Still, Mr. Biden is jumping into the political fray far earlier than his predecessors did. President Barack Obama did not begin running re-election TV ads until after Thanksgiving in 2011. His first spot was a straight-to-camera invitation to supporters to “let me know you’re in,” rather than an effort to reassure supporters about his record in office.

While Mr. Obama’s approval ratings were, like Mr. Biden’s, quite low, he did not face widespread doubts within his party about whether he should seek re-election.

In a different era of politics and television, the 2004 George W. Bush re-election campaign did not begin advertising until March of the election year — after John Kerry had effectively clinched the Democratic presidential nomination.

Mr. Biden’s campaign says it began advertising earlier than in previous cycles because it is harder to reach broad audiences in an era of cord-cutting. TV networks are not inclined to carry prime-time presidential speeches about policy developments that are often months old, and Mr. Biden is an unsteady performer in front of a microphone. Advertisements can both be seen by a target audience and prompt coverage about them in the news media, and are one of the luxuries of being the incumbent.

“Trump could easily define a narrative that kind of rewrites his own history as well as Biden’s history, and that needs to be countered,” said Teddy Goff, the digital director for Mr. Obama’s 2012 campaign.

Even Mr. Biden’s public in-person events don’t always show the president in the most favorable light. He often speaks softly or holds a microphone too far from his mouth, making it difficult for the audience to follow what he is saying — and making images of fired-up supporters tougher to come by.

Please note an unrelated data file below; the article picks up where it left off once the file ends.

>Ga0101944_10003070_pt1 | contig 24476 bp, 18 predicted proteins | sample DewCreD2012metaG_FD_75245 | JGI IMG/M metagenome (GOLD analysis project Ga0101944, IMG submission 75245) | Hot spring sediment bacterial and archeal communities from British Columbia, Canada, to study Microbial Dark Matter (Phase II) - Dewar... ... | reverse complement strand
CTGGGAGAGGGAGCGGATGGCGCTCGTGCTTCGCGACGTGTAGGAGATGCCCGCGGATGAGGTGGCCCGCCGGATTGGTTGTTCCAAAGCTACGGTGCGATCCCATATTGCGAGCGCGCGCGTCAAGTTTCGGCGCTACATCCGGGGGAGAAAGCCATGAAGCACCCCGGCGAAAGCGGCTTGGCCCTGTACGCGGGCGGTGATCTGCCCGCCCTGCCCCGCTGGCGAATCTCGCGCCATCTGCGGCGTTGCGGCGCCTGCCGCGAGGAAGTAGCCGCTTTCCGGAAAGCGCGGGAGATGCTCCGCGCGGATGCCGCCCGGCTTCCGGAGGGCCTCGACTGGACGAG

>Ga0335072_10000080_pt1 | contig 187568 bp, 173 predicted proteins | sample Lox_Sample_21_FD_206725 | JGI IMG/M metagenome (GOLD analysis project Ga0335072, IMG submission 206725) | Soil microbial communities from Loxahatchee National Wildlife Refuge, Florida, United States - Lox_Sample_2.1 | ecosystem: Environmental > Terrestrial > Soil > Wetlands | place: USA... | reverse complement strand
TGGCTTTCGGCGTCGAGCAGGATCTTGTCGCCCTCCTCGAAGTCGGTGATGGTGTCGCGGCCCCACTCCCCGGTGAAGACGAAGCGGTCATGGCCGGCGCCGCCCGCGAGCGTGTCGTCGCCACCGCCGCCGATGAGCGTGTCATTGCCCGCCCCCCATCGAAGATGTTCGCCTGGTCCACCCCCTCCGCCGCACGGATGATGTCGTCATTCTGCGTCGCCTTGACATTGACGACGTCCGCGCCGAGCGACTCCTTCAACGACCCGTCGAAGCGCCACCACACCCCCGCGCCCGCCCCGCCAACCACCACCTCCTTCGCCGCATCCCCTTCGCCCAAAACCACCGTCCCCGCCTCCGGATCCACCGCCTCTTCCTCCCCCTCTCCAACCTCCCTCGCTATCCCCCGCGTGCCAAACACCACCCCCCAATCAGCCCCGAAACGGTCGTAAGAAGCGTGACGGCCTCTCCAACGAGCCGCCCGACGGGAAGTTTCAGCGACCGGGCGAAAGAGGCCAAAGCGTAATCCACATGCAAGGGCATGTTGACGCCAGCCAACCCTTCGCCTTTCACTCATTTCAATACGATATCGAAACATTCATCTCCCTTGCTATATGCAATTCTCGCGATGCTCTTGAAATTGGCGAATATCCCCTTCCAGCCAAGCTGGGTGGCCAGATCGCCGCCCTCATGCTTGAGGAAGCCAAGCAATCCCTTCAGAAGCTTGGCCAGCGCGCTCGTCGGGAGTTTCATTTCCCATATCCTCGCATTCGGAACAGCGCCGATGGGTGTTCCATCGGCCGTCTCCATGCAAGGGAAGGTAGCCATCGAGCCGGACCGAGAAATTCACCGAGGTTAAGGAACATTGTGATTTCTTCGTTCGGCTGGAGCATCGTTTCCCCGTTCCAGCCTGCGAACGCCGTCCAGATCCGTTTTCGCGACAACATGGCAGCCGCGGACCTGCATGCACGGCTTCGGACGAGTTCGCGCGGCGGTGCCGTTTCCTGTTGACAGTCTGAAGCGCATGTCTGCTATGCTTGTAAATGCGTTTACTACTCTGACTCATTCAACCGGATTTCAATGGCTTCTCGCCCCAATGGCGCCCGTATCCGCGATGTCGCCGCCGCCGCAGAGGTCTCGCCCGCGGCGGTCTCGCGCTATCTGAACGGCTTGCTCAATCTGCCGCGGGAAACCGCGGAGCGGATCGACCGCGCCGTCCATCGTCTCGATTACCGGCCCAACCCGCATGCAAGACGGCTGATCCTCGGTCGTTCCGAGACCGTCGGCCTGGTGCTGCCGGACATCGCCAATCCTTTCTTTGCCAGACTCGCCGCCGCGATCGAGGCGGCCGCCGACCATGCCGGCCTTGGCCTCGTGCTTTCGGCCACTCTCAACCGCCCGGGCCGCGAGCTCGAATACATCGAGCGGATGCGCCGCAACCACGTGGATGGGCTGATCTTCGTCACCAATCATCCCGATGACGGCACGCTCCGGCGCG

“It was tough to hear,” Mayor Katie Rosenberg of Wausau, Wis., said after seeing Mr. Biden speak in Milwaukee last month. “The acoustics were bad. Having a rally in a factory is tough.

Ben LaBolt, the White House communications director, aggressively pushed back on social media after a headline said Mr. Biden was running “a bunker campaign.” “Presidents shall never sleep,” he wrote in one sarcastic post.

Unlike the 2020 race, which was largely conducted remotely because of the pandemic, Mr. Biden’s 2024 effort will have to look more like a traditional campaign, with speeches and events that might make the president show his age.

The latest chatter about Mr. Biden’s political standing followed a poll from CNN that was full of grim numbers for the president. The findings suggested that Democratic and independent voters had concerns about Mr. Biden himself, not his legislative record. Two-thirds of Democrats surveyed said they would prefer that the party nominate someone else as president. And 63 percent of Democrats said their biggest concern about Mr. Biden’s candidacy was his age, mental acuity or health.

Just 4 percent of Democrats polled by CNN said their biggest concern about Mr. Biden was his handling of the economy — the subject that has been the focus of most of the campaign’s advertising so far.

Amanda Litman, the executive director of Run for Something, which looks to strengthen the party’s bench by recruiting Democrats to run for local offices nationwide, said that expanding the Democratic argument beyond Mr. Biden to convey the broader stakes of the election for issues like abortion rights and climate change would be crucial.

“He really has to make the campaign beyond just Joe Biden,” she says. “If it’s bigger than him, it will energize younger voters and voters of color and women.”